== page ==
VolkswagenVW 1.5 TSI Engine Problems: 5 Common Issues

VW 1.5 TSI Engine Problems: 5 Common Issues

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The VW 1.5 TSI Engine is used in almost all of the smaller Volkswagen Range of vehicles, its engine code is EA211.

This includes the VW Golf, Polo Passat as well as the Skoda Karoq, Fabia, Octavia and others. With the high number of units produced, we can round up and discuss the most common VW 1.5 TSI Engine Problems

We’ll run through the commonly reported issues, as well as discuss the best ways to listen out for these issues in your own car. These can help to remedy certain issues before they turn into expensive repair bills. 

This guide will also help you to decide if this engine is the one for you, and if so, what things to notice when on a test drive. Avoiding a ‘lemon’ from the garage is the best way to save money on repair bills!

Engine Features of the VW 1.5 TSI – EA211

Image Credit: Unsplash

Variable turbocharger geometry (VTG)

The 1.5 TSI is one of the first mass-produced petrol engines to feature a VTG system. This varies the pitch of the turbine blades, depending on engine load and speed. The general purpose is to both improve low-end torque, whilst still retaining the high power output in the +5,500 rpm range. 

The electronic VTG actuator controls the VTG system and is monitored by the Engine ECU.

Low and High temperature cooling system

Volkswagen has devised, for the first time in such a small engine, a multi-loop cooling system. This involves a high and a low temperature circuit, both cooling different parts of the engine. This system also involves control modules and electronic valves, to both improve cooling and decrease the warm up time when starting a journey. 

Benefits of this system include increased fuel efficiency, as well as reduced carbon emissions. Achieved by allowing components to reach their operating temperature as soon as possible.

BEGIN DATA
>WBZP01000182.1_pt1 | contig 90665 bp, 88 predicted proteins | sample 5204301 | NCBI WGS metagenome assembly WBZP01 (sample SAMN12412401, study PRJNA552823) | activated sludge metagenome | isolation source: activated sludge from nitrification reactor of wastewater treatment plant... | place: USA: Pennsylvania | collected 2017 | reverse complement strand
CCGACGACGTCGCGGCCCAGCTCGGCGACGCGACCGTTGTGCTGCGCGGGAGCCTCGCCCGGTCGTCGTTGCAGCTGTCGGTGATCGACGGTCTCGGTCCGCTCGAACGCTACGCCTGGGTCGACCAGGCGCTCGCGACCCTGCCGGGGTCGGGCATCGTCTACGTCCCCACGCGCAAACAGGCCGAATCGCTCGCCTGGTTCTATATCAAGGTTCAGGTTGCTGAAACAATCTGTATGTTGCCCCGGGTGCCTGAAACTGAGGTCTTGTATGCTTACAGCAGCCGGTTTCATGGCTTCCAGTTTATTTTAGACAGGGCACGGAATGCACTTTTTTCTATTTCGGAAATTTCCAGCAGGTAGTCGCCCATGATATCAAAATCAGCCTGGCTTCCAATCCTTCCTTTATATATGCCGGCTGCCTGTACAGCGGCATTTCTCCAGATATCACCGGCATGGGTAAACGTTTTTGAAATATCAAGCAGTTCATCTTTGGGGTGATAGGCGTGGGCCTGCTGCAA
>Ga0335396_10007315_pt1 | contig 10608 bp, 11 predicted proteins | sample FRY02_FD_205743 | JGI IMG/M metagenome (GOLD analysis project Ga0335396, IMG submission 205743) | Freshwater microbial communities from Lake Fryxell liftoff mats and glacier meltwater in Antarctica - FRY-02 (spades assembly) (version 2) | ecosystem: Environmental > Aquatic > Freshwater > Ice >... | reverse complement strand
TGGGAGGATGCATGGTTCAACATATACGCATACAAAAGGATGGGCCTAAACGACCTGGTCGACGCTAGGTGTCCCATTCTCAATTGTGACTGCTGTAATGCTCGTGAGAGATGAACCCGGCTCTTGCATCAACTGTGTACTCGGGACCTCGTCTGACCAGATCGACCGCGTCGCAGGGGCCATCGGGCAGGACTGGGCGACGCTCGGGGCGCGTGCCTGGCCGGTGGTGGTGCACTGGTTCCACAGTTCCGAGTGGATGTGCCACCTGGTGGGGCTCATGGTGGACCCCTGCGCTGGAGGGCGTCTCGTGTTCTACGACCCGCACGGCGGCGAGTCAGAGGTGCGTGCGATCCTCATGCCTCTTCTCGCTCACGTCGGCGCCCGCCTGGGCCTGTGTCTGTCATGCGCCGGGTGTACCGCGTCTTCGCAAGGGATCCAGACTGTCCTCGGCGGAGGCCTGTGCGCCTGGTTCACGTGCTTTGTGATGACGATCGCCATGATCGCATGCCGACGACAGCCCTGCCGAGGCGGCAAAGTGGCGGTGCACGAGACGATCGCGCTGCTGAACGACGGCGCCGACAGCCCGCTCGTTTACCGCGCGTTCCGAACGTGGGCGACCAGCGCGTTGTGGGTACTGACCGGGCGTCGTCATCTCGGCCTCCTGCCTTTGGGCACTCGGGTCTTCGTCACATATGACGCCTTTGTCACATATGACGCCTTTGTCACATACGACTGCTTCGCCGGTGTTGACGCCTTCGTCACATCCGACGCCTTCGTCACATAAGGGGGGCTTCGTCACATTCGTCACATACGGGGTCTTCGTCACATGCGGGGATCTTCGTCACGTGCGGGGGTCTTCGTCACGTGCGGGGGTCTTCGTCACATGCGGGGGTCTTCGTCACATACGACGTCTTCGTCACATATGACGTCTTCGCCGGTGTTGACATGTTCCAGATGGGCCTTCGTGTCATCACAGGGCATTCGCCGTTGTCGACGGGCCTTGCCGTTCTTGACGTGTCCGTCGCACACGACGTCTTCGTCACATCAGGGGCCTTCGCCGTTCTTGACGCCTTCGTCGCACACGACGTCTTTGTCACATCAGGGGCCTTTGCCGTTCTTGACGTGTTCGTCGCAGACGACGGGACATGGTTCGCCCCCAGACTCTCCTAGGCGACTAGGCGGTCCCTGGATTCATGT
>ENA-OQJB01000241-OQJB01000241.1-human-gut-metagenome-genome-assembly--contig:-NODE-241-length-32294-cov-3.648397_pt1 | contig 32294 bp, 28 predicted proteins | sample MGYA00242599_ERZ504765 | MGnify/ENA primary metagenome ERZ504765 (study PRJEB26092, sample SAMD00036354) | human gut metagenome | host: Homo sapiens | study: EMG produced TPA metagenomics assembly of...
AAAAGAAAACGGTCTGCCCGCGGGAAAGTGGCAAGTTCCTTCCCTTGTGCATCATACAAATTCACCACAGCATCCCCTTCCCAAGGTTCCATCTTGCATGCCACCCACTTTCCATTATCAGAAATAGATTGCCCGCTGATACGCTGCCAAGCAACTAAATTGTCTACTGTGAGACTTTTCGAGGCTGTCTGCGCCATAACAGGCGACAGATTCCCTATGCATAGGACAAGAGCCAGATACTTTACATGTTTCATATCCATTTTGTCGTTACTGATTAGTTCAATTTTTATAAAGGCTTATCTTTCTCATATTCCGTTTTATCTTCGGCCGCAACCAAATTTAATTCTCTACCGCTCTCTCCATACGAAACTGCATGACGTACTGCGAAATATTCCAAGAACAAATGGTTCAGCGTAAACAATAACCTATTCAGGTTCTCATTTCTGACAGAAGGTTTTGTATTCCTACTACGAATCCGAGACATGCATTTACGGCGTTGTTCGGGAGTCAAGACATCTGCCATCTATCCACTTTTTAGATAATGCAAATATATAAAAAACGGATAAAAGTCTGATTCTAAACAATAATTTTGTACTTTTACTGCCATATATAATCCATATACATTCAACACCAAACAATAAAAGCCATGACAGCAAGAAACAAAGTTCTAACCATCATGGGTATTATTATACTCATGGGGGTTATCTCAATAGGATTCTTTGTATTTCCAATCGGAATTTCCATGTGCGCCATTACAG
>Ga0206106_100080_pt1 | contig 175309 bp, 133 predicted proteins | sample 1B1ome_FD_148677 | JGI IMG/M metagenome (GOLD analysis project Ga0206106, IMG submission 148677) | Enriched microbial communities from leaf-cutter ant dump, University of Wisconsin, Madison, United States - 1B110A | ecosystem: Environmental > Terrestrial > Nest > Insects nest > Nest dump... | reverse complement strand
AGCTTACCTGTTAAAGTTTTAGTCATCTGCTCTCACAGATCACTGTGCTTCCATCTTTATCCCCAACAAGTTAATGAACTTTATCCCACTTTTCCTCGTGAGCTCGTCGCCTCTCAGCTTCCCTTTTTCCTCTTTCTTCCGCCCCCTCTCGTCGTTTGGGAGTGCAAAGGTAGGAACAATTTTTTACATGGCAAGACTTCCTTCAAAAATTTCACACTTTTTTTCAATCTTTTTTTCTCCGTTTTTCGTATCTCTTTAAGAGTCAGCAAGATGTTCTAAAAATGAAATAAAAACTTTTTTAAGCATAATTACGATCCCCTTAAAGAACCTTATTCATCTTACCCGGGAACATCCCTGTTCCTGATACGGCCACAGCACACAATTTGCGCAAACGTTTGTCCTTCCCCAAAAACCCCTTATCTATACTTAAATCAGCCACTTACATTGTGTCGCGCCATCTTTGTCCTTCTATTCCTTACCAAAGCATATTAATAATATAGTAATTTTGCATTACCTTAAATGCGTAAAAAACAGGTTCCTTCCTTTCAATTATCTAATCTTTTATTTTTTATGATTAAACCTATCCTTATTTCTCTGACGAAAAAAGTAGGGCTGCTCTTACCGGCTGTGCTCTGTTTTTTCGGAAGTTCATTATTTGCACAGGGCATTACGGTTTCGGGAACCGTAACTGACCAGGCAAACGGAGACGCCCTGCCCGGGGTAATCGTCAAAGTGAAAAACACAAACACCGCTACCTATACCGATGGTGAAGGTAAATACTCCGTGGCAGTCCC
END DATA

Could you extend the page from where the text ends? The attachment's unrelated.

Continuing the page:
Active valve timing

Similar to traditional variable valve timing systems implemented by Honda and BMW, AVT builds on this using new technologies. Hydraulic actuators precisely control both the exhaust and intake valve gear, allowing for extreme precision.

The system is designed to improve fuel efficiency and increase power. The figures back this up, with the 1.5 TSI improving on both compared with the outgoing 1.4 TSI engines. 

Active cylinder technology (ACT)

First devised by Cadillac in 1981, VW’s modern ACT system is a more advanced but basically the same version of the tech. In short, when less load is detected, the ECU shuts off fuel to one or two of the 4 cylinders.

This is also implemented with the AVT system, to reduce ‘pumping losses’. These are inefficiencies traditionally found with ACT systems, relating to the moving parts of the engine acting as a pump when not combusting fuel and air.

As always this system’s primary function is to improve efficiency. Under normal conditions, the driver cannot detect when cylinders are firing or not, as it is so precisely controlled by the ECU with the aid of multiple sensors.

EGR system 

Found in almost all modern cars, the exhaust gas recirculation system re-routes exhaust gases into the intake manifold. This increases intake temperature, improving fuel efficiency. 

Whilst initially only used on diesel engines, EGR valves are now found on all VW’s lineup. The physical valve is actuated by an electronic control module, controlled by the ECU.

Common problems with the VW EA211 1.5 TSI engine

VW 1.5 TSI Engine Problems

VW 1.5 TSI Engine Problems

Juddering

This is a problem reported across all of the 1.5 TSI range, both manual and automatic vehicles. It is however more prominent in the manual variants. It is best described as the car being hesitant at low RPMs. This can result in the car ‘Kangarooing’ when accelerating. 

Some drivers have even reported their vehicles cutting out whilst trying to pull away at junctions and traffic stops. This is obviously a serious problem, and justifiably so; many consumers are outraged at VW for their delay in responding to the issue. 

VW has released multiple announcements discussing the solution to this issue, but none of these recalls have categorically solved the issue for most owners. 

The fixes are generally via software patches to the car’s main ECU, but there are many dealerships refusing this option as a potential solution. In some cases, dealerships take cars back, whilst others are insistent the problem is just a characteristic of the car. 

To diagnose this issue, pay close attention when accelerating from a standstill or whilst moving slowly. Particularly when the engine is not up to temperature, but not completely cold, i.e. after 5 minutes of driving.